‘A beautiful world’: A ‘beautiful world’ is not what we have left to fight for
Posted March 04, 2018 05:06:04The global battle against climate change is not over.
The UN’s Intergovernmental Panel on Climate Change (IPCC) has warned of a global “fiscal cliff” in 2022, when it says that the world will need to spend more than $200 trillion to deal with rising temperatures and the impacts of climate change.
The report, released on Tuesday, said that unless the world took swift and decisive action, the cost of keeping global temperatures from rising more than 2 degrees Celsius above pre-industrial levels will reach $500 trillion in 2050.
The United States, Australia, Canada and the European Union have all pledged to cut their emissions.
But the IPCC warned that it was far too soon to predict when those pledges would be realized.
“The world’s economic, social, political and environmental challenges have made it clear that climate change poses serious risks, especially for the poorest and most vulnerable, especially in the developing world,” the report said.
This year marks the 40th anniversary of the International Day Against Hunger and Hunger-related Death, which the IPCC called “the world’s largest public health event.”
It was set up to fight hunger, a global issue that has had devastating effects on the poor and vulnerable.
The day is also an opportunity to show solidarity with the victims of hunger in countries around the world, especially the developing countries that have seen the worst effects of climate-related famines.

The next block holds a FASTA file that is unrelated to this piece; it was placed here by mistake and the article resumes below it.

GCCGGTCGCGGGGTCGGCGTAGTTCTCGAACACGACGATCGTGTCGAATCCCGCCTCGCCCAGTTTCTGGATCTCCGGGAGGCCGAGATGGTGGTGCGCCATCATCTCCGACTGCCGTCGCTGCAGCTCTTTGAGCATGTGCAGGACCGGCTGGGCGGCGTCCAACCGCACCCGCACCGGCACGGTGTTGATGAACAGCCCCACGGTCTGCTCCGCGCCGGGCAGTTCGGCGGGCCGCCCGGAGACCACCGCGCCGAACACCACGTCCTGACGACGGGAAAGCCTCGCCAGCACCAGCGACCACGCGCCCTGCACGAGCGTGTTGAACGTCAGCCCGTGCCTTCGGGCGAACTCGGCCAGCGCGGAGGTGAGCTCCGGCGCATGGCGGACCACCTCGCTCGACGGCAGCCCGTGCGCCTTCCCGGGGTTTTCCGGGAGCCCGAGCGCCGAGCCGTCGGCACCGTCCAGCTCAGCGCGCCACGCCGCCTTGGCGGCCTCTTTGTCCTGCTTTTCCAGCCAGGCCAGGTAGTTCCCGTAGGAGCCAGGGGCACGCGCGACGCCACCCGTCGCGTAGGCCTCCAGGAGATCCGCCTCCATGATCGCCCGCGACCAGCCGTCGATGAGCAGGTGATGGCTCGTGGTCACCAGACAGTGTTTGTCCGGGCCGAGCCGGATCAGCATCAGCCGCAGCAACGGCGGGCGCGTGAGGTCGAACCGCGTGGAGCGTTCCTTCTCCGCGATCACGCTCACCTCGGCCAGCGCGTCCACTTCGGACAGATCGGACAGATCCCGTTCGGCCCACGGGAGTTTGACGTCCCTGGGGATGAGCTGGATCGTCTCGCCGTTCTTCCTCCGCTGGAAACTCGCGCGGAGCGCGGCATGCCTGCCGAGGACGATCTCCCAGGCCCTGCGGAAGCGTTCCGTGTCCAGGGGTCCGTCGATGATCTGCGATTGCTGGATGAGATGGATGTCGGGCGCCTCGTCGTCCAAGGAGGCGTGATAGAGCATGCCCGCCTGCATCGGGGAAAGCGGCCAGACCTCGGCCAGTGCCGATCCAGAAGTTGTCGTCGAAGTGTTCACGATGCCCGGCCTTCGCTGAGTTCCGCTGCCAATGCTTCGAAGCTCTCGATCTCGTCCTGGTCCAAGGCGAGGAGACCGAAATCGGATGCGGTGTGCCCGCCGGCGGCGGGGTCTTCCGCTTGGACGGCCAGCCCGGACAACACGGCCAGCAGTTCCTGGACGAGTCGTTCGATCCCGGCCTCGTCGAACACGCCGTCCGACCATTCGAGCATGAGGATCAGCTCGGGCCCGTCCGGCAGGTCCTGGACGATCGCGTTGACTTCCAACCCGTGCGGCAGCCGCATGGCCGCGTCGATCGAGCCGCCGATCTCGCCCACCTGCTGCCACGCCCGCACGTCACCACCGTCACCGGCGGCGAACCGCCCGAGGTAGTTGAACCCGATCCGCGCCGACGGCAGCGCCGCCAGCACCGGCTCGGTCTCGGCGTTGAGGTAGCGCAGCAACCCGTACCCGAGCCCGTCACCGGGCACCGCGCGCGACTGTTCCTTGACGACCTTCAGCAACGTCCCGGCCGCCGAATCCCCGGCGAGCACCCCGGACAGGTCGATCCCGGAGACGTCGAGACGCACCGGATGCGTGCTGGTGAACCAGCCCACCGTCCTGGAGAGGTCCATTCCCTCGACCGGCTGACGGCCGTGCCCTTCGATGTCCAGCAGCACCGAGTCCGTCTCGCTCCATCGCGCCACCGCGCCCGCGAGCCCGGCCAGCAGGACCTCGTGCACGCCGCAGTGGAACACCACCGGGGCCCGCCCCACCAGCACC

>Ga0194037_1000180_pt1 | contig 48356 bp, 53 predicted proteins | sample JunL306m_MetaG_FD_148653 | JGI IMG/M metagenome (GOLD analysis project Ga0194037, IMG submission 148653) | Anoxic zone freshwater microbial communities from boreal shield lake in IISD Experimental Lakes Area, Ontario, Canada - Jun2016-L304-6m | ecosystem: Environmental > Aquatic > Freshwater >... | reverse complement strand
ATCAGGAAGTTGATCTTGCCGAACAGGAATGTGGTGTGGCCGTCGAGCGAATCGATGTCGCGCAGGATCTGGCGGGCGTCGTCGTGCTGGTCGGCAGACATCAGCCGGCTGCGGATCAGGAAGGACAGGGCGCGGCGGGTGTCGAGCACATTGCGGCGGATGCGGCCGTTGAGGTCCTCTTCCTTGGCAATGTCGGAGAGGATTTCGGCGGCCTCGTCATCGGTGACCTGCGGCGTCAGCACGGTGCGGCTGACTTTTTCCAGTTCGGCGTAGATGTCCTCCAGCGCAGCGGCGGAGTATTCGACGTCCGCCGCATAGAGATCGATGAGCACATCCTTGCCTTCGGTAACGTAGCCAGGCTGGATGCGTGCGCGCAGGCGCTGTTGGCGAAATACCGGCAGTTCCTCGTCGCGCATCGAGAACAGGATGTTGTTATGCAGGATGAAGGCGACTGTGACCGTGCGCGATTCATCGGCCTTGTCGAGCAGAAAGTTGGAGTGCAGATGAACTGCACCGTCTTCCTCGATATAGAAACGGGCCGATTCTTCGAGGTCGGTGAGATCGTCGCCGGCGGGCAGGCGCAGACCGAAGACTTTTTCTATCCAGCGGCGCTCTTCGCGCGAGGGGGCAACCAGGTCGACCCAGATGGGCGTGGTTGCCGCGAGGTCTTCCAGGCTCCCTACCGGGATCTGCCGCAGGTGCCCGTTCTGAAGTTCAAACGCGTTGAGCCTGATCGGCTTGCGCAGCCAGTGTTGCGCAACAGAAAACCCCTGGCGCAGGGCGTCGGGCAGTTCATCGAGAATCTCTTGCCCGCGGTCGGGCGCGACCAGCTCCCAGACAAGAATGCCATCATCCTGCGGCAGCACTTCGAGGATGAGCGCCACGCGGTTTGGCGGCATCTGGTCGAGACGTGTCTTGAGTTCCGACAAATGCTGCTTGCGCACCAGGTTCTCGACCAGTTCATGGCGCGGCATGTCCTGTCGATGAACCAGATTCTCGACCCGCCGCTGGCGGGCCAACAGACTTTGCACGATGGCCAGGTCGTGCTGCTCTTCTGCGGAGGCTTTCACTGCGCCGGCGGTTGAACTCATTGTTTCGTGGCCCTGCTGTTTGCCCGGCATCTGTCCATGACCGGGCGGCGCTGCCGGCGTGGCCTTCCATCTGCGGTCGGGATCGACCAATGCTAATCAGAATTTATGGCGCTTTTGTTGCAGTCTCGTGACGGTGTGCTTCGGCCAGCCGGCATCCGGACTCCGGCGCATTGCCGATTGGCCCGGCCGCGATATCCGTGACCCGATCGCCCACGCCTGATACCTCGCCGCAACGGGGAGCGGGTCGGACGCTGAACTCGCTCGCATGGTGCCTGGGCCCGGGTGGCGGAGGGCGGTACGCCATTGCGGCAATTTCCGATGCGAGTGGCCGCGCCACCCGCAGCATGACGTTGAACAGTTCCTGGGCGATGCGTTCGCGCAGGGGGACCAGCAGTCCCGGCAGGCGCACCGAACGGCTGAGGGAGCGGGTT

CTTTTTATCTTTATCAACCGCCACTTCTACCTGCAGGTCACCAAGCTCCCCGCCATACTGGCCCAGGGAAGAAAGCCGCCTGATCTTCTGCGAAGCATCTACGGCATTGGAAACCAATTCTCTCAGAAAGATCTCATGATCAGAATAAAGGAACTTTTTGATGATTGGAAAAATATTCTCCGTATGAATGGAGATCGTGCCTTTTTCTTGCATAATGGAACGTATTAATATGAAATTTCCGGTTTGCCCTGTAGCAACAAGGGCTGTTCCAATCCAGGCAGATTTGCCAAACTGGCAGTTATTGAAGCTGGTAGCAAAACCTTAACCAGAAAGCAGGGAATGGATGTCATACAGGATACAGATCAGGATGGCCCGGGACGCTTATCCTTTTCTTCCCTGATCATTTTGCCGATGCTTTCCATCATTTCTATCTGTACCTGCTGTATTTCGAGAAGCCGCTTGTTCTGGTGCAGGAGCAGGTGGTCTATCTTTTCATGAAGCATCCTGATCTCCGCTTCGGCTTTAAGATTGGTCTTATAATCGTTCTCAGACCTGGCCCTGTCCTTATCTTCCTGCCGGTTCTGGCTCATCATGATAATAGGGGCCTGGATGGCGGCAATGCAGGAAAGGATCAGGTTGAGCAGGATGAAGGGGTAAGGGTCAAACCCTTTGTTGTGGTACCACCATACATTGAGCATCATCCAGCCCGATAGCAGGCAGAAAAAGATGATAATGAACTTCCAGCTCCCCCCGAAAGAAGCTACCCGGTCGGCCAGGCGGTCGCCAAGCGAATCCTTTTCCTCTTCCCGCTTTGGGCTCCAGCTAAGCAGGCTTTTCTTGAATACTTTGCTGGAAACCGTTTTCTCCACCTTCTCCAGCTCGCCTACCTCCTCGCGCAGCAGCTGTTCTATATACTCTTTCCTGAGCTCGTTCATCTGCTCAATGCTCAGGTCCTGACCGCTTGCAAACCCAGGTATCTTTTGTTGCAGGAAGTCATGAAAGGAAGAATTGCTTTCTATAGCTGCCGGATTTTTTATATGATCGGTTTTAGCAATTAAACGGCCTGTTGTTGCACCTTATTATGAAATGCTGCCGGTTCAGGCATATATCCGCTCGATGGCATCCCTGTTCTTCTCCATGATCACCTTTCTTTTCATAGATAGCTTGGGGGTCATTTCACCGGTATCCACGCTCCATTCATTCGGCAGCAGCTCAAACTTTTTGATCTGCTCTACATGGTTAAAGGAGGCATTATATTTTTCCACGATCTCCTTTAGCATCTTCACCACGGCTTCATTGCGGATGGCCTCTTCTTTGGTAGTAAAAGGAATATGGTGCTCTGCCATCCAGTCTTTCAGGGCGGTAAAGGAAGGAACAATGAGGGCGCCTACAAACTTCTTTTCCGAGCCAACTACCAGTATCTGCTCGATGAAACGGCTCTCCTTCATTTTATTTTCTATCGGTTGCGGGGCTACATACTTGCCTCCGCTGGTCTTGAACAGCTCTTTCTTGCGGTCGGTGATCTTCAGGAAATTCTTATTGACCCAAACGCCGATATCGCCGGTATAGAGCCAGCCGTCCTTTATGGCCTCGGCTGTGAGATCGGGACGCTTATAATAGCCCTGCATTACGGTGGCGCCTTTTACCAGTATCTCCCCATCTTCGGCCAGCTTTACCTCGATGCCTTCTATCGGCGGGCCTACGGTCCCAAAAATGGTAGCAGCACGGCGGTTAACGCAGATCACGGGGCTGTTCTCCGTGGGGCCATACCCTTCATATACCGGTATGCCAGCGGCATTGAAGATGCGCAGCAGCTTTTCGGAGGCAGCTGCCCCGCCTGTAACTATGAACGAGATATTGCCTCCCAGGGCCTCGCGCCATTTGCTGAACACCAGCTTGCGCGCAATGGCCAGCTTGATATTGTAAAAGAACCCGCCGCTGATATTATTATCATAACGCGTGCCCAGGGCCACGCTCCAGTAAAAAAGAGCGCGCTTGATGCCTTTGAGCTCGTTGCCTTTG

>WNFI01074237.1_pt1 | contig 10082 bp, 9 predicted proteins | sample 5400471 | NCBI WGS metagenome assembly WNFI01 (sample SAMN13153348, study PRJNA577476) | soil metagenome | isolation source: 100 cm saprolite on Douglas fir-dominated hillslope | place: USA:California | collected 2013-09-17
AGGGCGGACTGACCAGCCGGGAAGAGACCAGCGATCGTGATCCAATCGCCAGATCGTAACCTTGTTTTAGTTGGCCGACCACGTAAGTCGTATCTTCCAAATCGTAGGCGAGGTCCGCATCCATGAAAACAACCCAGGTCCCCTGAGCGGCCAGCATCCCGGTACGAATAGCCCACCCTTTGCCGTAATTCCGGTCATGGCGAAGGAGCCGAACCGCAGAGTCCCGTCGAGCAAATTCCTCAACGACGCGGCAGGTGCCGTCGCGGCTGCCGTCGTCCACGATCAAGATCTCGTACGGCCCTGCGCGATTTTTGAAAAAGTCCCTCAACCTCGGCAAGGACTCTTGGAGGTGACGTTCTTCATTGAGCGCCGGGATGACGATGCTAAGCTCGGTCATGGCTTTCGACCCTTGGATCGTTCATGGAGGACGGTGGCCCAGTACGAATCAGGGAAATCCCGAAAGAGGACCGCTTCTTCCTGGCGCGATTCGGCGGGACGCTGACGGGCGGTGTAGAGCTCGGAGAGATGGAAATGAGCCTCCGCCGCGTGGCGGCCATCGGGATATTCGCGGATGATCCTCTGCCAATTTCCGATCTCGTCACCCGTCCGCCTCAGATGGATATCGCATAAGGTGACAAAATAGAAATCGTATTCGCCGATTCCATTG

In a report titled “What’s Next: 2030,” the International Food Policy Research Institute at the University of California at Davis found that a growing number of countries, particularly the developing ones, have begun to reduce greenhouse gas emissions.
In the U.S., the number of states reducing emissions by 2020 dropped by 20 percent from 2015, while emissions in the country’s biggest cities have increased by almost half.
Many of the nations that are cutting greenhouse gas emission by 2020 will face major financial hurdles to do so, but there are several other initiatives that could bring some relief.
Among them: the European Climate Action Partnership (ECAP), which would see all of Europe’s 27 states join forces to reduce emissions by 40 percent by 2020, and the World Bank’s Clean Development Fund.
Another key element of the agreement is the Kyoto Protocol, a UN agreement that requires countries to reduce their emissions in a phased manner and to limit the rise in global temperatures to 1.5 degrees Celsius.
The Protocol was signed in 1992 and has been widely adopted as a mechanism to prevent catastrophic climate change by limiting the temperature rise to 2 degrees C. But it has faced fierce opposition from some countries, including China, which has vowed to take its own actions against it.
While the global fight against climate conflict is a long and complicated one, the report is an encouraging sign that the global community is finally beginning to wake up to the threat posed by climate change and is taking serious action.
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